by F. T. Rea
With protests of America's policy in Iraq swelling in many precincts, fresh anti-war propaganda is sure to be moving into public view to compete for attention with the output of the Bush administration's propagandists, who've been spinning like whirligigs since the prisoner abuse scandal broke. Interestingly, one member of the Bush team, Secretary of State Colin L. Powell -- a former four-star general, who, unlike some of his neoconservative teammates, has seen war from the inside out -- not only knows his battlefield strategy, it seems the Secretary knows something about art history and the propaganda side of waging war, as well.
In some ways little has changed at the heart of arguments concerning so-called "preemptive" war in the last 200 years, when France's army -- as driven by the empire-building vision of Napoleon Bonaparte -- was an occupying force in Spain.
Accordingly, today’s anti-war propagandists, with their powerful tools at hand, owe a great debt to one particular artist -- Francisco Goya (1746-1828). Documenting what he saw firsthand, the ghastly images Goya hurled at viewers of his paintings and prints parted from tradition.
Overwhelmed by the brutality of France's campaign of terror to crush the Spanish will to resist, Goya -- a well-connected artist who had much to lose -- took it upon himself to remove the romantic veil of glory that had always been draped over portraits of war in European art. Instead of heroic glorification Goya offered horrific gore, as he spoke out on behalf of the nameless victims slaughtered systematically in the streets, so as to send a message that would have legs. Goya’s work along these lines became widely distributed, due to then-recent advances in printing, so for the first time the masses looked into the face of all-out war.
Following in Goya’s footsteps artists such as Honore Daumier (1808-1879), Georges Rouault (1871-1959), Frans Masereel (1889-1971), Otto Dix (1892-1969), among many others, created still more haunting images illustrating the grittier aspects of modern war. In the midst of the Spanish Civil War, with the storm clouds of World War II gathering, Spaniard Pablo Picasso created history’s most celebrated piece of anti-war art.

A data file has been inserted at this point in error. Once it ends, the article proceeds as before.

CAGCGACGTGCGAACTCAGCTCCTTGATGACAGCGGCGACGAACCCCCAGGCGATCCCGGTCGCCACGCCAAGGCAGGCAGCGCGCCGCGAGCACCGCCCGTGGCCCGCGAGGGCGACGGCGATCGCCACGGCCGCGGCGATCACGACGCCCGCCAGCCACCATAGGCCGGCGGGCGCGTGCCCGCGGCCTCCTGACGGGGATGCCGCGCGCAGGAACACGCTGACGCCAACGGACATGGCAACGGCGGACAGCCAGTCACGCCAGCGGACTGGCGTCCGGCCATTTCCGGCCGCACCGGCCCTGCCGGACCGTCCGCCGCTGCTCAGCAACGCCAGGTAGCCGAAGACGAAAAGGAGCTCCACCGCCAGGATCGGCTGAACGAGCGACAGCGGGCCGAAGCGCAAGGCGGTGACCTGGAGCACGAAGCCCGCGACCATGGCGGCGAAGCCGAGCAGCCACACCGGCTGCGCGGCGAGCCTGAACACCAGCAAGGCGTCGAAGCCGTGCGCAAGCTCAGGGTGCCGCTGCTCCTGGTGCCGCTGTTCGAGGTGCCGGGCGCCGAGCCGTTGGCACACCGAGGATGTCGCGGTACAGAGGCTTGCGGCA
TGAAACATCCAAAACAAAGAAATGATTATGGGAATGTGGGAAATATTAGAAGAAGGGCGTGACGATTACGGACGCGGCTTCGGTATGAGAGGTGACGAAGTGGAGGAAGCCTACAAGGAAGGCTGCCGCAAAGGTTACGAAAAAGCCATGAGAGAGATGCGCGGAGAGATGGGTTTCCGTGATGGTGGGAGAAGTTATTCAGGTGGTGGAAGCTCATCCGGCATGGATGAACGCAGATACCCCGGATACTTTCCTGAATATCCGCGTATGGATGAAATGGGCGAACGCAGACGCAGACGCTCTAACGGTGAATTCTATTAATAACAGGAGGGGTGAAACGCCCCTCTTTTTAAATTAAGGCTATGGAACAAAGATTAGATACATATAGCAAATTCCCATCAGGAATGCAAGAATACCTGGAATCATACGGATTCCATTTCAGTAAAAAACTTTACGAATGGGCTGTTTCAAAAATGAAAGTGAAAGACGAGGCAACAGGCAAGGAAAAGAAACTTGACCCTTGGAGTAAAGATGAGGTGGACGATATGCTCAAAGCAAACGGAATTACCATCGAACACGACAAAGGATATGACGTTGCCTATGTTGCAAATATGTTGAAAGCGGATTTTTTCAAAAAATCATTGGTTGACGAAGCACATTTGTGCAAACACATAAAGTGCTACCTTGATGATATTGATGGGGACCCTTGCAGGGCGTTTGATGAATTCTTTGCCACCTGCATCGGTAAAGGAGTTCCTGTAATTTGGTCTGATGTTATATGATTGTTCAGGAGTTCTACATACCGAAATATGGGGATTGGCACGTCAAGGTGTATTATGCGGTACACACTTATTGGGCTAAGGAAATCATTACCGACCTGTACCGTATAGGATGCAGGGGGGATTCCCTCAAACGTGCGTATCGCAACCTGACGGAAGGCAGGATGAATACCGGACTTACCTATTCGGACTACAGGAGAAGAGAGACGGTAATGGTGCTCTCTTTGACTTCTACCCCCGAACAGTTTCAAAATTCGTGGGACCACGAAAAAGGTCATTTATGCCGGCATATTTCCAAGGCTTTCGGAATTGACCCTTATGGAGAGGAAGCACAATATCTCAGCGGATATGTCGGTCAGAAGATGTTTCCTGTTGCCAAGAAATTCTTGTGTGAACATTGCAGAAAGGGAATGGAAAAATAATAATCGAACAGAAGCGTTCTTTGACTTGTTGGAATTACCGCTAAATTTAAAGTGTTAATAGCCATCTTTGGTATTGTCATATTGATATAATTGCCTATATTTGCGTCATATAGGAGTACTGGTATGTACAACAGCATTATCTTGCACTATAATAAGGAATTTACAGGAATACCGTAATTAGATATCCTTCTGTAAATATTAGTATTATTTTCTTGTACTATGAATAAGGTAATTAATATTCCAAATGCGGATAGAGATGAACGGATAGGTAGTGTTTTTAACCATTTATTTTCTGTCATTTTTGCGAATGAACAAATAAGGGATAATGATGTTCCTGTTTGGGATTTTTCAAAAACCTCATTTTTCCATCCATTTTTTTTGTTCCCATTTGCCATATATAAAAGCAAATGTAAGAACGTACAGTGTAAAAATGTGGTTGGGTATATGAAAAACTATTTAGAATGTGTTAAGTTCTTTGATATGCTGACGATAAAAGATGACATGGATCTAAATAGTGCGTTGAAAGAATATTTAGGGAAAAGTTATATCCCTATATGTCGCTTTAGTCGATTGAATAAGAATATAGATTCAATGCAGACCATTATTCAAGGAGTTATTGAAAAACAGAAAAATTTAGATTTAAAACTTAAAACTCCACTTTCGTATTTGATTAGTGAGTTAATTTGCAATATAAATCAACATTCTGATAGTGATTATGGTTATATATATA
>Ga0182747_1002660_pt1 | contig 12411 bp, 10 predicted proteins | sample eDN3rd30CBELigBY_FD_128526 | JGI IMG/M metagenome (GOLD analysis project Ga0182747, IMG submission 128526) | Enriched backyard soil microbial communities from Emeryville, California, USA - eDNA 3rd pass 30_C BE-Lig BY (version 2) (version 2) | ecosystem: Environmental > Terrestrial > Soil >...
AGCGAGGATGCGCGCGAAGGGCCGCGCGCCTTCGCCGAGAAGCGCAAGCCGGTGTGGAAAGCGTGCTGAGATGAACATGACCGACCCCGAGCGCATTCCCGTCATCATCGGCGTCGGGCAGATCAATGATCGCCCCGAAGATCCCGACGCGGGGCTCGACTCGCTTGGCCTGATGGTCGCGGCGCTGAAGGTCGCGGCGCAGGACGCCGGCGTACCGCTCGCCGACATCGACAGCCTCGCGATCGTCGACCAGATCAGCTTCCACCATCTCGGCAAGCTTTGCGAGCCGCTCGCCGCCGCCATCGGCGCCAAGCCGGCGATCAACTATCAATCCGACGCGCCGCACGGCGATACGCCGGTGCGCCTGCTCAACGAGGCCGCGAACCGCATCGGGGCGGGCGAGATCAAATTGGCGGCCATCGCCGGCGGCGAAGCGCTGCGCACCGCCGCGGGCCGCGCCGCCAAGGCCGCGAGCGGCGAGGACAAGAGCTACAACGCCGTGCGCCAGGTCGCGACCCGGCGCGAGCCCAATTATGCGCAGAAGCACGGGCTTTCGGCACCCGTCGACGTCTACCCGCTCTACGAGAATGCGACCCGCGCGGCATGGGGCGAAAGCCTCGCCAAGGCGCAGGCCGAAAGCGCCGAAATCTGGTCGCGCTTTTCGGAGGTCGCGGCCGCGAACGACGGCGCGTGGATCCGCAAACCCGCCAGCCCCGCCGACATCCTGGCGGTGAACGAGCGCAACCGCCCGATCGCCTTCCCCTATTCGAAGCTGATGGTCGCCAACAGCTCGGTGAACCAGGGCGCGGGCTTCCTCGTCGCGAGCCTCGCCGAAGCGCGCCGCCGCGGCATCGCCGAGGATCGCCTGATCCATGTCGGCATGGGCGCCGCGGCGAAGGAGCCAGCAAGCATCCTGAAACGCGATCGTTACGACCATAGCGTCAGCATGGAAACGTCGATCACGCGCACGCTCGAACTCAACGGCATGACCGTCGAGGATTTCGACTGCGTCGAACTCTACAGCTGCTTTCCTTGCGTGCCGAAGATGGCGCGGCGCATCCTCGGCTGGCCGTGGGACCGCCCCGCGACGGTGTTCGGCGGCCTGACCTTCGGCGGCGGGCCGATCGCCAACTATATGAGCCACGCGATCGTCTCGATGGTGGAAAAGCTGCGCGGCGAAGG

On April 27, 1937, to field test state-of the-art equipment, Adolf Hitler loaned a portion of Germany's air force, the Condor Legion, to a fellow fascist dictator -- Spain’s Francisco Franco. The mission: to bomb a small town a few miles inland from the Gulf of Biscay; a Basque village that had no strategic value whatsoever. The result: utter terror. Bombs rained on Guernica for over three hours; cold-blooded machine gunners mowed down the poor souls who fled into the surrounding fields.
Four days later with grim photographs of mutilated corpses on the front pages of French newspapers a million outraged Parisians took to their streets to protest the bombing of Guernica. That same day Picasso, who was in Paris, dropped everything else and began sketching studies for what became “Guernica.” As Spain’s government-in-exile had already commissioned him to create a mural for its pavilion in the upcoming Paris World’s Fair, the inspired artist already had the perfect place to exhibit his statement -- a shades-of-gray, stylized composition made up of a terrified huddle of people and animals.
When the fair closed “Guernica” needed a home. Not only was the Spain of Generalissimo Franco out of the question, Picasso decided it couldn’t stay anywhere in Europe. Thus, the huge canvas was shipped to the USA and wound up calling Manhattan’s Museum of Modern Art its home for over four decades.
In February of 1981 I saw “Guernica” with my then-11-year-old daughter. When the MOMA elevator opened the sight of the 25-foot wide masterpiece stunned this scribbler; the elevator doors began to close before the spell was broken. A few months later it was packed up and sent to Madrid, Spain, upon the 100-year anniversary of Picasso’s birth (1881-1973).
A large copy of “Guernica” now hangs on the second floor of the United Nations building. On the occasion of Secretary Powell’s February 5, 2003 presentation -- underlining his president's impatience with U.N. members seeking to avoid, or delay, war in Iraq -- the aforementioned copy was conveniently covered by a blue drape (not unlike the strategic drape Attorney General John Ashcroft had thrown over a statue to hide a marble breast that seemed to vex him).
Alas, it seems Powell did not have enough clout to slow down Bush's years-in-the-making plans for war in Iraq. So, instead of resigning Powell caved in and used up his reputation as an honorable man in order to present a bogus case for war.
Still, Powell realized that even a faithful replica of “Guernica” (a tapestry donated to the U.N. by Nelson Rockefeller’s estate in 1985) simply had to be avoided as a backdrop for any photographs of him on that fateful day of betrayal.
Yes, the savvy Powell was worldly enough to know better than to lie through his teeth -- “We also have satellite photos that indicate that banned materials have recently been moved from a number of Iraqi weapons of mass destruction facilities...” -- while posing before an image with such a rich history.
Six weeks before the invasion of Iraq Powell apparently retained a firm grasp on the propagandistic potential of art to cast a telling light upon his utterances, even as he lost his grip on what had been his honor.
No doubt, both Goya and Picasso would get a chuckle out of that blue-drape strategy.
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